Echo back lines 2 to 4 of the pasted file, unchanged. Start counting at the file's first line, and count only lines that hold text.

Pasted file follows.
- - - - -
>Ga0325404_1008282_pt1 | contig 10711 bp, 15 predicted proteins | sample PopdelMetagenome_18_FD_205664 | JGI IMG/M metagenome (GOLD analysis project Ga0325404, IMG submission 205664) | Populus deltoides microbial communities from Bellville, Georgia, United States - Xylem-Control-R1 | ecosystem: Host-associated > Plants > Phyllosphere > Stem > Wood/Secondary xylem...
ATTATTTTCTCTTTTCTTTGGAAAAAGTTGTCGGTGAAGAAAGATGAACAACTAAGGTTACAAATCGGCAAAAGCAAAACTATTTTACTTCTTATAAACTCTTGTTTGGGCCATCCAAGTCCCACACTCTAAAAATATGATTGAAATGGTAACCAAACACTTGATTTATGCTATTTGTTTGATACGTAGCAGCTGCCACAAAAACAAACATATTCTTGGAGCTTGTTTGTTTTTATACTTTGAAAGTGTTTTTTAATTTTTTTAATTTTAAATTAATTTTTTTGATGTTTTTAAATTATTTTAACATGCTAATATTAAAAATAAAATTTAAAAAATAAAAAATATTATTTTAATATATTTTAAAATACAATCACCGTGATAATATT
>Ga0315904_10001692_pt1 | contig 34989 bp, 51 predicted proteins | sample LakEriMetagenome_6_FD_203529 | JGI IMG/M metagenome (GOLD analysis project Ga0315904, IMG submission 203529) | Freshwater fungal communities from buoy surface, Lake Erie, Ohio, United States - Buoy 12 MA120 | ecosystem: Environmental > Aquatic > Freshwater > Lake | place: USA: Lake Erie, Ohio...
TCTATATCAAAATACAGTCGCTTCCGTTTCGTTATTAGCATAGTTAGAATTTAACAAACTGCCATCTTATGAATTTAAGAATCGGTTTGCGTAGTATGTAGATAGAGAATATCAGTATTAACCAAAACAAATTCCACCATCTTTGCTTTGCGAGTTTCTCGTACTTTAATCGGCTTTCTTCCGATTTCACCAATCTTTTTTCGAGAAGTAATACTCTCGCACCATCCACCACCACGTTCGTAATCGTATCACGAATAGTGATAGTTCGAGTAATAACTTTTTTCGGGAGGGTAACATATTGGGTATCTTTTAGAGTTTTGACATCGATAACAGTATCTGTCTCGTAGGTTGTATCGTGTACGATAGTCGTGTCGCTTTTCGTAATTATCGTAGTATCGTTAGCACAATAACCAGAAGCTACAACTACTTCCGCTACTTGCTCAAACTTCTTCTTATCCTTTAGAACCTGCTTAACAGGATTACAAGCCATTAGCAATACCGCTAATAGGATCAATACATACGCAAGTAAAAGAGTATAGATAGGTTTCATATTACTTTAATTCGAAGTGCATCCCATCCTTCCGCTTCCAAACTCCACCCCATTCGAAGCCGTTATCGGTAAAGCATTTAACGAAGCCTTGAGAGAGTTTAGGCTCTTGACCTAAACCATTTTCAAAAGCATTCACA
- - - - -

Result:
ATTATTTTCTCTTTTCTTTGGAAAAAGTTGTCGGTGAAGAAAGATGAACAACTAAGGTTACAAATCGGCAAAAGCAAAACTATTTTACTTCTTATAAACTCTTGTTTGGGCCATCCAAGTCCCACACTCTAAAAATATGATTGAAATGGTAACCAAACACTTGATTTATGCTATTTGTTTGATACGTAGCAGCTGCCACAAAAACAAACATATTCTTGGAGCTTGTTTGTTTTTATACTTTGAAAGTGTTTTTTAATTTTTTTAATTTTAAATTAATTTTTTTGATGTTTTTAAATTATTTTAACATGCTAATATTAAAAATAAAATTTAAAAAATAAAAAATATTATTTTAATATATTTTAAAATACAATCACCGTGATAATATT
>Ga0315904_10001692_pt1 | contig 34989 bp, 51 predicted proteins | sample LakEriMetagenome_6_FD_203529 | JGI IMG/M metagenome (GOLD analysis project Ga0315904, IMG submission 203529) | Freshwater fungal communities from buoy surface, Lake Erie, Ohio, United States - Buoy 12 MA120 | ecosystem: Environmental > Aquatic > Freshwater > Lake | place: USA: Lake Erie, Ohio...
TCTATATCAAAATACAGTCGCTTCCGTTTCGTTATTAGCATAGTTAGAATTTAACAAACTGCCATCTTATGAATTTAAGAATCGGTTTGCGTAGTATGTAGATAGAGAATATCAGTATTAACCAAAACAAATTCCACCATCTTTGCTTTGCGAGTTTCTCGTACTTTAATCGGCTTTCTTCCGATTTCACCAATCTTTTTTCGAGAAGTAATACTCTCGCACCATCCACCACCACGTTCGTAATCGTATCACGAATAGTGATAGTTCGAGTAATAACTTTTTTCGGGAGGGTAACATATTGGGTATCTTTTAGAGTTTTGACATCGATAACAGTATCTGTCTCGTAGGTTGTATCGTGTACGATAGTCGTGTCGCTTTTCGTAATTATCGTAGTATCGTTAGCACAATAACCAGAAGCTACAACTACTTCCGCTACTTGCTCAAACTTCTTCTTATCCTTTAGAACCTGCTTAACAGGATTACAAGCCATTAGCAATACCGCTAATAGGATCAATACATACGCAAGTAAAAGAGTATAGATAGGTTTCATATTACTTTAATTCGAAGTGCATCCCATCCTTCCGCTTCCAAACTCCACCCCATTCGAAGCCGTTATCGGTAAAGCATTTAACGAAGCCTTGAGAGAGTTTAGGCTCTTGACCTAAACCATTTTCAAAAGCATTCACA